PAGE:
[PATCH] Add +~800M crashkernel explaination

Robert LeBlanc robert at leblancnet.us
Fri Dec 9 21:20:41 PST 2016

On Fri, Dec 9, 2016 at 7:49 PM, Baoquan He <bhe at redhat.com> wrote:
> On 12/09/16 at 05:22pm, Robert LeBlanc wrote:
>> When trying to configure crashkernel greater than about 800 MB, the
>> kernel fails to allocate memory on x86 and x86_64. This is due to an
>> undocumented limit that the crashkernel and other low memory items must
>> be allocated below 896 MB unless the ",high" option is given. This
>> updates the documentation to explain this and what I understand the
>> limitations to be on the option.
> This is true, but not very accurate. You found it's about 800M, it's
> becasue usually the current kernel need about 40M space to run, and some
> extra reservation before reserve_crashkernel invocation, another ~10M.
> However it's normal case, people may build modules into or have some
> special code to bloat kernel. This patch makes sense to address the
> low|high issue, it might be not good so determined to say ~800M.

My testing showed that I could go anywhere from about 830M to 880M,
depending on distro, kernel version, and stuff that you mentioned. I
just thought some rule of thumb of when to consider using high would
be good. People may not think that 800 MB is 'large' when you have 512
GB of RAM for instance. I thought about making 512 MB be the rule of
thumb, but you can do a lot with ~300 MB.

I'm happy to adjust the wording, what would you recommend? Also, I'm
not 100% sure that I got the cases covered correctly. I was surprised
that I could not get it to work with the "new" format with the
multiple ranges, and that specifying an offset would't work either,
although the offset kind of makes sense. Do you know for sure that it
doesn't work with ranges?

I tried,




and neither worked. It seems that a better separator would be ';'
instead of ',' for ranges, then you could specify options better. Kind
of hard to change now.

>> Signed-off-by: Robert LeBlanc <robert at leblancnet.us>
>> ---
>>  Documentation/kdump/kdump.txt | 22 +++++++++++++++++-----
>>  1 file changed, 17 insertions(+), 5 deletions(-)
>> diff --git a/Documentation/kdump/kdump.txt b/Documentation/kdump/kdump.txt
>> index b0eb27b..aa3efa8 100644
>> --- a/Documentation/kdump/kdump.txt
>> +++ b/Documentation/kdump/kdump.txt
>> @@ -256,7 +256,9 @@ While the "crashkernel=size[@offset]" syntax is sufficient for most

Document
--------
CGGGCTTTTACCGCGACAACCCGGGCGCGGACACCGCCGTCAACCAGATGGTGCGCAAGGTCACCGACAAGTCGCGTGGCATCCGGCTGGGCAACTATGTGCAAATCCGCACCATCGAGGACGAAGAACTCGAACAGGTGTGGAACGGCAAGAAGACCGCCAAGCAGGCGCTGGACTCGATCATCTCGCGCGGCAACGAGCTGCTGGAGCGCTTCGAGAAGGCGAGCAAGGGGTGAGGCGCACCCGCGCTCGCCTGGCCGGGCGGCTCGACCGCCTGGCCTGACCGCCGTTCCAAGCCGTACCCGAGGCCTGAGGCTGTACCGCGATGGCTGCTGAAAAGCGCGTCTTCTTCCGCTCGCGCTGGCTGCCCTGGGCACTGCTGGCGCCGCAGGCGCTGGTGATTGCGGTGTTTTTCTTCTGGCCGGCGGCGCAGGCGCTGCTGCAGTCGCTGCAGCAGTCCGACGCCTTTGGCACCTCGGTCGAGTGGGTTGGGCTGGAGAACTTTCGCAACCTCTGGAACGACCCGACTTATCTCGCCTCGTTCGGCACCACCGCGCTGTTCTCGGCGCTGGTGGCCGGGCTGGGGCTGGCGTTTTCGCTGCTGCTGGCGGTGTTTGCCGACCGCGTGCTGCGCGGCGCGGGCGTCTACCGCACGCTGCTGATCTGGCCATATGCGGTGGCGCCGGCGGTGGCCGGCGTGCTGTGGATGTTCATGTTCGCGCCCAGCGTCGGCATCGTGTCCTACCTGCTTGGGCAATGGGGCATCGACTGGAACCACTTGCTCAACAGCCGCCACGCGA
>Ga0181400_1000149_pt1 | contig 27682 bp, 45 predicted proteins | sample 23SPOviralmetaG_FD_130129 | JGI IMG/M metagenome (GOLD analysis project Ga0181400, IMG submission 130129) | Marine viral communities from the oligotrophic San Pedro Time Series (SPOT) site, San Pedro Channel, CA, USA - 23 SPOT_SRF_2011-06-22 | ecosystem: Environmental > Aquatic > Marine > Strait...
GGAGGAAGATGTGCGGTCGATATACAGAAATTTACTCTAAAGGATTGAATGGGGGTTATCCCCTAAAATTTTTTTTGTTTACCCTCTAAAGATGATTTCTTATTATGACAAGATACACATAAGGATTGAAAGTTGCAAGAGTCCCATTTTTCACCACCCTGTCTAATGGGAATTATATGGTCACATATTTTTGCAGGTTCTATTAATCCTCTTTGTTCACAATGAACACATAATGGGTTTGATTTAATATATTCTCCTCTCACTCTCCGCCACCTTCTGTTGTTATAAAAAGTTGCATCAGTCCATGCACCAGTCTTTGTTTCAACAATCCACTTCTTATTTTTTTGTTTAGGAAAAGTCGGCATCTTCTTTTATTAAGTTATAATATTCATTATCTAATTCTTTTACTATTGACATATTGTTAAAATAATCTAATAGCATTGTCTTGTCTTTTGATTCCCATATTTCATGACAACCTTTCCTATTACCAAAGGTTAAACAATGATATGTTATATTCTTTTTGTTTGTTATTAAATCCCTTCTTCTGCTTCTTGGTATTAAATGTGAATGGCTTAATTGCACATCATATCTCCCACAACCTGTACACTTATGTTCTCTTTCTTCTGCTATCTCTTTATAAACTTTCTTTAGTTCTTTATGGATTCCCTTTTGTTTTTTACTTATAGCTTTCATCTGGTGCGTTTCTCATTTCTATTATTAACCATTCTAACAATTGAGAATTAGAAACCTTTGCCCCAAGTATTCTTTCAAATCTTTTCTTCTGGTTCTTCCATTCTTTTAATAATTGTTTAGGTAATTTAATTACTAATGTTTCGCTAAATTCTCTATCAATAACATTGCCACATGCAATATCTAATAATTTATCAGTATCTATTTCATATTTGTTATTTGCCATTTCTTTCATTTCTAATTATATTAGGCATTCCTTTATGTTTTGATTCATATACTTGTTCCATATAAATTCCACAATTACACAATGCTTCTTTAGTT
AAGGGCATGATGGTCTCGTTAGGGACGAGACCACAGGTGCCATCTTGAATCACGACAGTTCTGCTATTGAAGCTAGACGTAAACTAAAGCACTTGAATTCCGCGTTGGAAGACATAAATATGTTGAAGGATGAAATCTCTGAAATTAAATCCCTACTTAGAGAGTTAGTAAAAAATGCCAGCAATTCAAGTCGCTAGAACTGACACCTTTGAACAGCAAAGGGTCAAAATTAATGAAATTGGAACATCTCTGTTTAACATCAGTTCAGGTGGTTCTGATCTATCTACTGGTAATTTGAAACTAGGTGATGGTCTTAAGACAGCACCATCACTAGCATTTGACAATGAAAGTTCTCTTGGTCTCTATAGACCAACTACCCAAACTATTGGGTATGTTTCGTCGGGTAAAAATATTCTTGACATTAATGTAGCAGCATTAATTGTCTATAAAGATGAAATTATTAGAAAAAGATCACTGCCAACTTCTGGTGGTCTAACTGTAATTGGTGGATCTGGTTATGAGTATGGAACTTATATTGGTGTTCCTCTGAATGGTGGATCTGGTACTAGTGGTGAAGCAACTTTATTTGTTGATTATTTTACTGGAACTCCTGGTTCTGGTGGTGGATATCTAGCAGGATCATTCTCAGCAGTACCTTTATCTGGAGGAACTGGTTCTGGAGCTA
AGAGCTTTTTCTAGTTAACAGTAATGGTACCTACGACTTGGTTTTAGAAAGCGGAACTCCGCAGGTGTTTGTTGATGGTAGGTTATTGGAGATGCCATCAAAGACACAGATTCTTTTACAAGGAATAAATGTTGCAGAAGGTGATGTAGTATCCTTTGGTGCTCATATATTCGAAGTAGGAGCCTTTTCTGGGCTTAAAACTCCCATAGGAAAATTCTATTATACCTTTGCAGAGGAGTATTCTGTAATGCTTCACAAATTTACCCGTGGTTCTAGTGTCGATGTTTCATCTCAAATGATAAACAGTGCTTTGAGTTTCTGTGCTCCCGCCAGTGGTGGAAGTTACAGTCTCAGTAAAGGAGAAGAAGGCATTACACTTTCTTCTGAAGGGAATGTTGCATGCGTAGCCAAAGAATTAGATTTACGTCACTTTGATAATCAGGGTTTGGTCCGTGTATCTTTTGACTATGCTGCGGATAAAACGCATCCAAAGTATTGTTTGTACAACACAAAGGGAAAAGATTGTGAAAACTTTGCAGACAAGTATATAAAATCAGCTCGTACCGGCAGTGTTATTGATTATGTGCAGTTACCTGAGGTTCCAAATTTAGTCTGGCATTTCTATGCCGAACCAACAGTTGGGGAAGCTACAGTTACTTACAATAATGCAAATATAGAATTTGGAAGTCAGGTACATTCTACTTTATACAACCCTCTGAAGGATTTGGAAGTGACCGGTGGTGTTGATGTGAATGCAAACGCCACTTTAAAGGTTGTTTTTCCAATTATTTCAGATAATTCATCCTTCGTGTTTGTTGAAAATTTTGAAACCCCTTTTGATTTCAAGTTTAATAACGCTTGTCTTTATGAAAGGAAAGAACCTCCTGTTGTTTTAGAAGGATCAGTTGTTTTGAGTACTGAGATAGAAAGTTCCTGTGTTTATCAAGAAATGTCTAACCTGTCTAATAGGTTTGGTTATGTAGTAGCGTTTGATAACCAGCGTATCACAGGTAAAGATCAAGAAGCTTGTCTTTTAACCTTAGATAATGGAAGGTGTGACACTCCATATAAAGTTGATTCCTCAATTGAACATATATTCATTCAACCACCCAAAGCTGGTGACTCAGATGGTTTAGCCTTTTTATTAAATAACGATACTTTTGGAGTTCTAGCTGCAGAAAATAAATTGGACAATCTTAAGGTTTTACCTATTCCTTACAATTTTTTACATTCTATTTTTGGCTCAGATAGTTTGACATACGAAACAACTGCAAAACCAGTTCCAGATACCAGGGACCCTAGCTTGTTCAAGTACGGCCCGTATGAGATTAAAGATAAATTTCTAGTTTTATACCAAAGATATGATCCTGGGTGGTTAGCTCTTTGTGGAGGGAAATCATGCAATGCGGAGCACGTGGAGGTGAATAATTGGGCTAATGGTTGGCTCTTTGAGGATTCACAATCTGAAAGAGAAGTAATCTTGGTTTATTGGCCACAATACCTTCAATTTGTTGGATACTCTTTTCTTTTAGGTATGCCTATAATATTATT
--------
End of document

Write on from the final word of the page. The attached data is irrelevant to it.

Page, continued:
>>  configurations, sometimes it's handy to have the reserved memory dependent
>>  on the value of System RAM -- that's mostly for distributors that pre-setup
>>  the kernel command line to avoid a unbootable system after some memory has
>> -been removed from the machine.
>> +been removed from the machine. If you need to allocate more than ~800M
>> +for x86 or x86_64 then you must use the simple format as the format
>> +',high' conflicts with the separators of ranges.
>>  The syntax is:
>> @@ -282,11 +284,21 @@ Boot into System Kernel
>>  1) Update the boot loader (such as grub, yaboot, or lilo) configuration
>>     files as necessary.
>> -2) Boot the system kernel with the boot parameter "crashkernel=Y at X",
>> +2) Boot the system kernel with the boot parameter "crashkernel=Y[@X | ,high]",
>>     where Y specifies how much memory to reserve for the dump-capture kernel
>> -   and X specifies the beginning of this reserved memory. For example,
>> -   "crashkernel=64M at 16M" tells the system kernel to reserve 64 MB of memory
>> -   starting at physical address 0x01000000 (16MB) for the dump-capture kernel.
>> +   and X specifies the beginning of this reserved memory or ',high' to load in
>> +   high memory. For example, "crashkernel=64M at 16M" tells the system
>> +   kernel to reserve 64 MB of memory starting at physical address
>> +   0x01000000 (16MB) for the dump-capture kernel.
>> +
>> +   Specifying "crashkernel=1G,high" tells the system kernel to reserve 1 GB
>> +   of memory using high memory for the dump-capture kernel, there may also
>> +   be some low memory allocated as well. If you need more than ~800M for
>> +   the crash kernel to operate (volumes on FC/iSCSI, large volumes, systemd
>> +   added to the previous, etc), you need to specify ',high' since without
>> +   it crashkerenel has to try and fit under 896M along with some other
>> +   items and will fail to allocate memory. High memory may only be relevant
>> +   on x86 and x86_64.
>>     On x86 and x86_64, use "crashkernel=64M at 16M".
>> --
>> 2.10.2
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Robert LeBlanc
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